WE’RE IN THE peak of wedding season — and the heatwave the country experienced last July appears to have convinced some couples to consider planning their ceremony outdoors this summer.
However, concerns have been raised over what’s been criticised as an ‘overly narrow’ interpretation of legislation by the General Registrar which has prevented some al fresco ceremonies from going ahead.
The Humanist Association, which solemnises hundreds of weddings a year, is planning to take legal action over the situation. It confirmed last month that it had suspended all outdoor ceremonies until further notice:
This is in response to a requirement, imposed on us by the General Register Office and by some local registrars, that all solemnisation ceremonies must take place indoors, in a building.
It follows a number of cases where couples were told they would have to get married inside a hotel, rather than in a marquee outside. The recent confusion as to whether marquees or other outdoor venues were suitable locations apparently arose after the Registrar General sent out a guidance letter on the issue.
The issue was raised in the Dáil by Fine Gael TD Jerry Buttimer yesterday, who complained that decisions on where people can get married or enter civil partnerships were being left to the general registrar’s interpretation of the “vague” Civil Registration Act, “rather than being made by the elected representatives of the people”.
“The effect of the legislation, as currently interpreted and applied, is that civil marriages and partnerships must take place in a fixed structure – a place with four walls and a roof – that is open to the public,” Buttimer said.
“Given that no guidance is provided by the Act or by supporting regulations, it is easy to understand how someone can reach this interpretation.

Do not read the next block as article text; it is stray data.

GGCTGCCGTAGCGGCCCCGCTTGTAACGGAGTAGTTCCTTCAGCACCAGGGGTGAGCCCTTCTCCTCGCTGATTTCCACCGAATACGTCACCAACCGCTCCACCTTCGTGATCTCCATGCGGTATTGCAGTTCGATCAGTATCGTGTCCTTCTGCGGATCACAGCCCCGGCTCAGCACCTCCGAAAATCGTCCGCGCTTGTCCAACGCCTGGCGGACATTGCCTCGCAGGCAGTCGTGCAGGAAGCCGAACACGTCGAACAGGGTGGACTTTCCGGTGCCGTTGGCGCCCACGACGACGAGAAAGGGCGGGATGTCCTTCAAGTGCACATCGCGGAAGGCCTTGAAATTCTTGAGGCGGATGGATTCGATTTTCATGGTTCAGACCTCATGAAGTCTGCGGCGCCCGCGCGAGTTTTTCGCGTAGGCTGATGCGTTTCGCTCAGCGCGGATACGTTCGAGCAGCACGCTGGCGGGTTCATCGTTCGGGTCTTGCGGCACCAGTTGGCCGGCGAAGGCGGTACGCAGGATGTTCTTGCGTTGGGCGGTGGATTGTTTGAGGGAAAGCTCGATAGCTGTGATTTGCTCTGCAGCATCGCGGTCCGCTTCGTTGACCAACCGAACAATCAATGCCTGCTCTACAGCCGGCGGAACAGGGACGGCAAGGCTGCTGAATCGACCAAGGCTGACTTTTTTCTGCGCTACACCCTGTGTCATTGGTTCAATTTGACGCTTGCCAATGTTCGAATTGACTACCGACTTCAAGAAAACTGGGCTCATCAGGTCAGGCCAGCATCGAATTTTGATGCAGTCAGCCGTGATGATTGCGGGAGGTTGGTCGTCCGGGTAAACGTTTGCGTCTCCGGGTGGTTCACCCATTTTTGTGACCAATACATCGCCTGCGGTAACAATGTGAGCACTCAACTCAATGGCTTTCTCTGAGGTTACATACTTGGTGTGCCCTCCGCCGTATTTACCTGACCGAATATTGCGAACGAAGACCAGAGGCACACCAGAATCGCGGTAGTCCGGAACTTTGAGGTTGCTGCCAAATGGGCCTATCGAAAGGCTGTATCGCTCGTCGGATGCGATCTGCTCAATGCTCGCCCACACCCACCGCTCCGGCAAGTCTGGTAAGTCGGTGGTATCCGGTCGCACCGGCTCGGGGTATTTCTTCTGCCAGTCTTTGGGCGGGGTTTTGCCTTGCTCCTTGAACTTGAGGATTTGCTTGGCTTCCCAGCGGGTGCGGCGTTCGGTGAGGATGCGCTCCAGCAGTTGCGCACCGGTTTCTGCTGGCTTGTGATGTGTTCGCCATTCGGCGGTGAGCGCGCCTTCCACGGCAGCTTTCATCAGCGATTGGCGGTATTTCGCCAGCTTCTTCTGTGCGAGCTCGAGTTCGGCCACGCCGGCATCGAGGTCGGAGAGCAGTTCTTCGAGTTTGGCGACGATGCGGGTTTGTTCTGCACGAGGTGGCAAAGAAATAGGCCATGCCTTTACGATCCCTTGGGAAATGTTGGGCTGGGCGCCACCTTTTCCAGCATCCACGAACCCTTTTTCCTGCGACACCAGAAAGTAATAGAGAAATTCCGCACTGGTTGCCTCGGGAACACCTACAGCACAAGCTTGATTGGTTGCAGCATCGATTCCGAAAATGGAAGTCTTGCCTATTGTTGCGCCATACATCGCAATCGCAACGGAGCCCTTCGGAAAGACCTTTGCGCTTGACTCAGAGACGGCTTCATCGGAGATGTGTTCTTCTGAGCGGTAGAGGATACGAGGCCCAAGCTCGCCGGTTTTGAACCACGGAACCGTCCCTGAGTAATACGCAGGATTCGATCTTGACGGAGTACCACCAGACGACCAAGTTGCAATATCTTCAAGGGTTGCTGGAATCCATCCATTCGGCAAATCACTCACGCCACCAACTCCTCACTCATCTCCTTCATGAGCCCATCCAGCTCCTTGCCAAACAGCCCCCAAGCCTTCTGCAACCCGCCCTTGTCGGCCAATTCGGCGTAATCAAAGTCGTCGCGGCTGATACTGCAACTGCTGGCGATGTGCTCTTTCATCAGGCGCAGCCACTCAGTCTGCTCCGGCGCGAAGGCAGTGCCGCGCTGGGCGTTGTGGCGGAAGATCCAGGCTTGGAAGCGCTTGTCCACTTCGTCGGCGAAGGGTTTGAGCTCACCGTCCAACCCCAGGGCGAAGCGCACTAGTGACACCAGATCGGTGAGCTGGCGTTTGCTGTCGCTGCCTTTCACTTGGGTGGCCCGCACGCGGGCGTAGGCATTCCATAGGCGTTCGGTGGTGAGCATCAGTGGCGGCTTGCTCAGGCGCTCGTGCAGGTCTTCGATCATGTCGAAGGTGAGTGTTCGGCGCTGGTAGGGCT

“The idea behind this interpretation is that it ensures the venue can be easily identified and accessed in the event that there is an objection to the union.”
But Buttimer said the “overly restrictive” interpretation was having a major impact on what should be “life-altering and memorable life events”.
Responding, junior minister Fergus O’Dowd (standing in for Social Protection Minister Joan Burton) noted that the guidance letter had been sent by the Registrar General after “it came to his attention that it was intended to have a number of marriages at private houses and at places where the exact locations were uncertain”.
He went on to stress the independence of the office:
“Section 8 of the Civil Registration Act 2004 outlines the functions of an tArd-Chláraitheoir. Section 8 (4) states provides that “An tArd-Chláraitheoir shall be independent in the performance of his or her functions”.
Section 8 (5) provides that “An tArd-Chláraitheoir may do all such acts or things as are necessary or expedient for the purpose of the performance of his or her functions”.
However, O’Dowd confirmed that “the Minister for Social Protection is seeking clarification from the Attorney General on the question of where marriages can be legally executed under the provisions of the Civil Registration Act 2004″.
The advice should be received shortly, he said “and the next steps will be determined on that basis”.
Read: Nomadic beasts, hackneyed clichés and mild-mannered TDs: A not very productive day’s work in the Dáil